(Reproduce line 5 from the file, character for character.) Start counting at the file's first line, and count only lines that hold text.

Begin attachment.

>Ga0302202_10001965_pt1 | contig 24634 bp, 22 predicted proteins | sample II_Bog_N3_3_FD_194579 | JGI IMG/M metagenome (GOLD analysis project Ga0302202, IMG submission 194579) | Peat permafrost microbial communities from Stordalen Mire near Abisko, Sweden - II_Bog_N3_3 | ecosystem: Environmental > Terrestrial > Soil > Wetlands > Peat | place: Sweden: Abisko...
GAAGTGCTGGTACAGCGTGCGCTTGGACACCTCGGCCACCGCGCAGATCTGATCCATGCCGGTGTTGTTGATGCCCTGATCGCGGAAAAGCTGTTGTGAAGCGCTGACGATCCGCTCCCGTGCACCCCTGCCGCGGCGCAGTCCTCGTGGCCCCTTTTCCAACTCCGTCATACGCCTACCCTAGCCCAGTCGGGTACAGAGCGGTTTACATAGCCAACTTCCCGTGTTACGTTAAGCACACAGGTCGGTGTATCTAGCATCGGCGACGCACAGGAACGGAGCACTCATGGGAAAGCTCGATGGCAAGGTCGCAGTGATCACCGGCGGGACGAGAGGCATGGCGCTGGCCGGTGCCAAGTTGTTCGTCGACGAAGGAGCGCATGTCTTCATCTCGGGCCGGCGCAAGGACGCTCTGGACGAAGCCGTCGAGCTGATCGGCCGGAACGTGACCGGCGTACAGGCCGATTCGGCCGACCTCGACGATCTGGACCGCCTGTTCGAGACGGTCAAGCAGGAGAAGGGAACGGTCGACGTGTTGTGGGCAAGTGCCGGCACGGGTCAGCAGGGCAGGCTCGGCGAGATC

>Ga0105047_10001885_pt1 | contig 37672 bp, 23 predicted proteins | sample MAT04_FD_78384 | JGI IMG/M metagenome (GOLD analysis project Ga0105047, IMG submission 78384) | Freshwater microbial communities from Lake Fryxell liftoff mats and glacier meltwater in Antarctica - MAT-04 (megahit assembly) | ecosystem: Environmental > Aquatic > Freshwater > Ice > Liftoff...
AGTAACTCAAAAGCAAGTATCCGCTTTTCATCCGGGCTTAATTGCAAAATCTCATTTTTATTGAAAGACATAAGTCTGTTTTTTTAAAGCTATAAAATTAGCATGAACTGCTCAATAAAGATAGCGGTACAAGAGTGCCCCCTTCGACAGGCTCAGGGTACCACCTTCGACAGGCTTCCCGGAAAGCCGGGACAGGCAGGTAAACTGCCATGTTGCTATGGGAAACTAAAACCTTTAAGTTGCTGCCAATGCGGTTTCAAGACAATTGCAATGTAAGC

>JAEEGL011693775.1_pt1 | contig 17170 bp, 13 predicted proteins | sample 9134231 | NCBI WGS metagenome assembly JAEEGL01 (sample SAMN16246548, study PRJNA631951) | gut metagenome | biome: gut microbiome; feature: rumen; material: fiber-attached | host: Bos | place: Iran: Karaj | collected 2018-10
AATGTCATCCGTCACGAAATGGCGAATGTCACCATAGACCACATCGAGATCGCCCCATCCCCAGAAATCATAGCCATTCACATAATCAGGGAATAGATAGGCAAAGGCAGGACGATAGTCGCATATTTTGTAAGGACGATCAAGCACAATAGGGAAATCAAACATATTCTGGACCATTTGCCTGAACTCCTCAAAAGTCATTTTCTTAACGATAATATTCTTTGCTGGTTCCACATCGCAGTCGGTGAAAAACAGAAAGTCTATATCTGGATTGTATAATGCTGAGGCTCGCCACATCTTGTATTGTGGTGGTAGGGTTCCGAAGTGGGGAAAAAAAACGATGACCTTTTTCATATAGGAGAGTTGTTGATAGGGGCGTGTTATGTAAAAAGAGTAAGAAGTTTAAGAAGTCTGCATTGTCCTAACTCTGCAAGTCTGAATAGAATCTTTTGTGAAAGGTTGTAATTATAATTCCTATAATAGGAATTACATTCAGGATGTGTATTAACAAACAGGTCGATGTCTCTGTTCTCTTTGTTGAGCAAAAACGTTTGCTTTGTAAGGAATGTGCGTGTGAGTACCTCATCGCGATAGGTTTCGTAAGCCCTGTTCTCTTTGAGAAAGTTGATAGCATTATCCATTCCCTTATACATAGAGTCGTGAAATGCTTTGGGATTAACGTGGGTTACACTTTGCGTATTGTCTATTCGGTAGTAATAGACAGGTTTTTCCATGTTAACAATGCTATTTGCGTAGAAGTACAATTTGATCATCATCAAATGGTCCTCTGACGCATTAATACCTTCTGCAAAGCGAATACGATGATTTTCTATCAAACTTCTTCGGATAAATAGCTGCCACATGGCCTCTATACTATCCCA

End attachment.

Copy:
>JAEEGL011693775.1_pt1 | contig 17170 bp, 13 predicted proteins | sample 9134231 | NCBI WGS metagenome assembly JAEEGL01 (sample SAMN16246548, study PRJNA631951) | gut metagenome | biome: gut microbiome; feature: rumen; material: fiber-attached | host: Bos | place: Iran: Karaj | collected 2018-10